Another excellent resource that can help you choose a vehicle that meets your needs is the American Automobile Association’s online tool called “Smart Features for Older Drivers.”
At seniordriving.aaa.com/smartfeatures you can input the areas you have problems with—like knee problems, arthritic hands or a stiff upper body—and the tool will identify the makes and models that have the features that will best accommodate your needs. Although this tool looks at model-year 2013 vehicles, in many cases the features shown are carried over for 2014 models.

Send your senior questions to: Savvy Senior, P.O. Box 5443, Norman, OK 73070, or visit SavvySenior.org. Jim Miller is a contributor to the NBC Today show and author of “The Savvy Senior” book.

LIVING GREEN: Funding available to help producers go organic


Observer staff report

Gaining organic certification can be an overwhelming expense for a small food producer. That means that while many follow practices that most of us would consider environmentally friendly and chemical-free, they can’t technically call their products organic.
A new source of funding can help producers gain the certification that may help drive their sales.
The U.S. Department of Agriculture announced last week that approximately $13 million in Farm Bill funding is now available for organic certification cost-share assistance.
“Consumer demand for organic products is surging across the country,” said Secretary Tom Vilsack in a press release. “To meet this demand, we need to make sure that small farmers who choose to grow organic products can afford to get certified. Organic food is now a multi-billion dollar industry, and helping this sector continue to grow creates jobs across the country.”
The certification assistance is distributed through two programs. Through the National Organic Certification Cost-Share Program, $11.5 million is available to all 50 states, the District of Columbia and five U.S. Territories. Through the Agricultural Management Assistance Organic Certification Cost-Share Program, an additional $1.5 million is available to organic operations in 16 states, including Vermont.
These programs provide cost-share assistance for certification-related expenses incurred from Oct. 1, 2013 through Sept. 30, 2014.
Payments cover up to 75 percent of an individual producer’s or handler’s certification costs, up to a maximum of $750 per certification. To receive cost-share assistance, organic producers and handlers should contact their state agencies.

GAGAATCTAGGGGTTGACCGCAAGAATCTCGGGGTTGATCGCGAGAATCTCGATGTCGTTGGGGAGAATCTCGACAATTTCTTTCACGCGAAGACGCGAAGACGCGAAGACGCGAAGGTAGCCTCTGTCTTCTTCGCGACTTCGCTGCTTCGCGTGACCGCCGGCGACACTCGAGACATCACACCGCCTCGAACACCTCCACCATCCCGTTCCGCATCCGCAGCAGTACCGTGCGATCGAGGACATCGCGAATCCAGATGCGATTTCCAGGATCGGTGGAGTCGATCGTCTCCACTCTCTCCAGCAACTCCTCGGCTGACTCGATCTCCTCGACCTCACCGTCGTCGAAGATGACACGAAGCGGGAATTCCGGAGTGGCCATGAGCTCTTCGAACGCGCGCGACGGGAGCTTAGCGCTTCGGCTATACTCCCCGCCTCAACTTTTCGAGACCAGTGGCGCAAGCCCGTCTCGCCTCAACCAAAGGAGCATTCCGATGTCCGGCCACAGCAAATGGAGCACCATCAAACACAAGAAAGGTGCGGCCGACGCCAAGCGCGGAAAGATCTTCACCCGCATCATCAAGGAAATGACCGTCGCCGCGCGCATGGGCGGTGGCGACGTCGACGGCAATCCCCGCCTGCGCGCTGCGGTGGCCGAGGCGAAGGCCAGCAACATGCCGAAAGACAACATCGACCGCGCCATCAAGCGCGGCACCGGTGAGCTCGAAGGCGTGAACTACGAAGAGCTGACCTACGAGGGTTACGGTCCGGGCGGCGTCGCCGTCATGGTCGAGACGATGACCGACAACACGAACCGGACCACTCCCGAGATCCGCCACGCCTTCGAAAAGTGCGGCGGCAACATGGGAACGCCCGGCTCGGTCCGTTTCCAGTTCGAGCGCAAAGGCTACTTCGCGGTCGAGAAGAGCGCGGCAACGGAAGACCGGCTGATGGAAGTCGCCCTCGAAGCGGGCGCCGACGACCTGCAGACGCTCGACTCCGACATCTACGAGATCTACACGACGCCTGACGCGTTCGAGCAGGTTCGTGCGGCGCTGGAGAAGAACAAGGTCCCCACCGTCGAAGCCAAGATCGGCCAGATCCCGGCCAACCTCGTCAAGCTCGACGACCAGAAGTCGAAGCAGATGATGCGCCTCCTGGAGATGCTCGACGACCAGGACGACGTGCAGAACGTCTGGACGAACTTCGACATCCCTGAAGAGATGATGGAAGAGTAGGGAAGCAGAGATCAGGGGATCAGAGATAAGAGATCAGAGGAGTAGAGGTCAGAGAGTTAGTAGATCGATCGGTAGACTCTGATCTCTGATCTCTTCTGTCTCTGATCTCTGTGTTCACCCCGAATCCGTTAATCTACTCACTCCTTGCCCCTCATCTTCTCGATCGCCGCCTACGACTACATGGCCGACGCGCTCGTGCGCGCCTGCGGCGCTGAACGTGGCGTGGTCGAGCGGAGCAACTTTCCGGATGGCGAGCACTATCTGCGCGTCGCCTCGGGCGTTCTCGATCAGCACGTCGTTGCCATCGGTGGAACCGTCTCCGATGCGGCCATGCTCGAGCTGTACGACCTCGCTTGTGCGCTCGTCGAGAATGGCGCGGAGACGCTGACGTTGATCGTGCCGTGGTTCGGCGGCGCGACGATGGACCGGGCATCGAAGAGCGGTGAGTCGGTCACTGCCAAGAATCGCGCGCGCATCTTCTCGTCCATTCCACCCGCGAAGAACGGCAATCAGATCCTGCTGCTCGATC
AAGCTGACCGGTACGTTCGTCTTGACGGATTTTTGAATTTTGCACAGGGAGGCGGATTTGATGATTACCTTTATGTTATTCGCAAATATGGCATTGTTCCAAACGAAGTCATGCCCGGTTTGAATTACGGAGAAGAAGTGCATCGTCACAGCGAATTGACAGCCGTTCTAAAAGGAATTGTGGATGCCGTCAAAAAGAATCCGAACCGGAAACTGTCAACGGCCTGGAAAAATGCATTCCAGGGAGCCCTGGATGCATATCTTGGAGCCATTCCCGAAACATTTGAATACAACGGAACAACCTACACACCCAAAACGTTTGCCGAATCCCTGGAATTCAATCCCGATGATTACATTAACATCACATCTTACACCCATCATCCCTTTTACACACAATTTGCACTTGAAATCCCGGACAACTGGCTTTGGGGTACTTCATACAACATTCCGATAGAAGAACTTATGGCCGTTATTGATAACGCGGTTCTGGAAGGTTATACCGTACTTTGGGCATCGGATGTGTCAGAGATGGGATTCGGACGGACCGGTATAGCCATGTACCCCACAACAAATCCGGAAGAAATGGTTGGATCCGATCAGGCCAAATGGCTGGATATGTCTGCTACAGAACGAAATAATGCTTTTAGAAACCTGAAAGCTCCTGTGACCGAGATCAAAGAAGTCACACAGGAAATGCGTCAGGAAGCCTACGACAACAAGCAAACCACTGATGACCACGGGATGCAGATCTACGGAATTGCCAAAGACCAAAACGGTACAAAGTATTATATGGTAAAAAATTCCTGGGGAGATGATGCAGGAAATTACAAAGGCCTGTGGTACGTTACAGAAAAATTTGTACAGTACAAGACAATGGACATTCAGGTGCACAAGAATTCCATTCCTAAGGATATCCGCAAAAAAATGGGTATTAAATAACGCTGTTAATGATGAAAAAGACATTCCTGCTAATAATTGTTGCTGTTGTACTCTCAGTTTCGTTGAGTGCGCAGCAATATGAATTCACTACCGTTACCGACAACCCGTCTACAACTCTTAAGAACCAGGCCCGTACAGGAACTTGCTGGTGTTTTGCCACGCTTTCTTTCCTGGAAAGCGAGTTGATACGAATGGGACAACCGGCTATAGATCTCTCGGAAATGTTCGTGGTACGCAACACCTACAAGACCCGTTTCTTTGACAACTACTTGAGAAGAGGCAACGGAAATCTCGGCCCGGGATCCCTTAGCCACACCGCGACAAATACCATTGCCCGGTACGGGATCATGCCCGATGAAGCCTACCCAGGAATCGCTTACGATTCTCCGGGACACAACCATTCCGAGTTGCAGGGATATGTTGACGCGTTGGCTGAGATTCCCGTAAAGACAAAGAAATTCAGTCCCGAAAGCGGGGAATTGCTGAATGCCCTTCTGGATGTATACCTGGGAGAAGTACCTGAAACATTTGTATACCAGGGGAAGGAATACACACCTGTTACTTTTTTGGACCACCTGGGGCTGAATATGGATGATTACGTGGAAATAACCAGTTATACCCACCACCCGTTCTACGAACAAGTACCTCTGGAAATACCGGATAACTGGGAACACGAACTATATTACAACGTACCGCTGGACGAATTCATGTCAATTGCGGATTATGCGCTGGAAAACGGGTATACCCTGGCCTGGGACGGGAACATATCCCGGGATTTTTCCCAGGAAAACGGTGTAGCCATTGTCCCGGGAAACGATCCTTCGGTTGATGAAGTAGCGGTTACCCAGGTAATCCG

LIVING GREEN: Mapping out the best ways to compost

Vermont is quickly moving towards mandated recycling and composting. As part of this effort the Agency of Natural Resources has launched an interactive online map that will help residents, businesses and institutions find and connect with collection services. (Photo courtesy of Chittenden Solid Waste District)

Vermont is quickly moving towards mandated recycling and composting. As part of this effort the Agency of Natural Resources has launched an interactive online map that will help residents, businesses and institutions find and connect with collection services. (Photo courtesy of Chittenden Solid Waste District)

By Stephanie Choate
Observer staff
With the statewide move to mandated recycling and composting approaching, the Agency of Natural Resources has developed a new tool to help businesses and households prepare.
ANR last week launched its interactive online Universal Recycling Materials Management Map. The map was created to help residents, businesses and institutions connect with collection services. It also helps food rescue agencies, haulers and composters connect with sources of quality food and food scraps, such as restaurants, supermarkets, schools and hospitals.
The map also displays the local governments, known as the Solid Waste Management Entities, who can provide composting and recycling assistance to businesses and institutions at the local level.
Vermont’s Universal Recycling law bans all food scraps from landfills by July 1, 2020. Larger generators of food scraps need to begin diverting these materials sooner if a certified facility is located within 20 miles.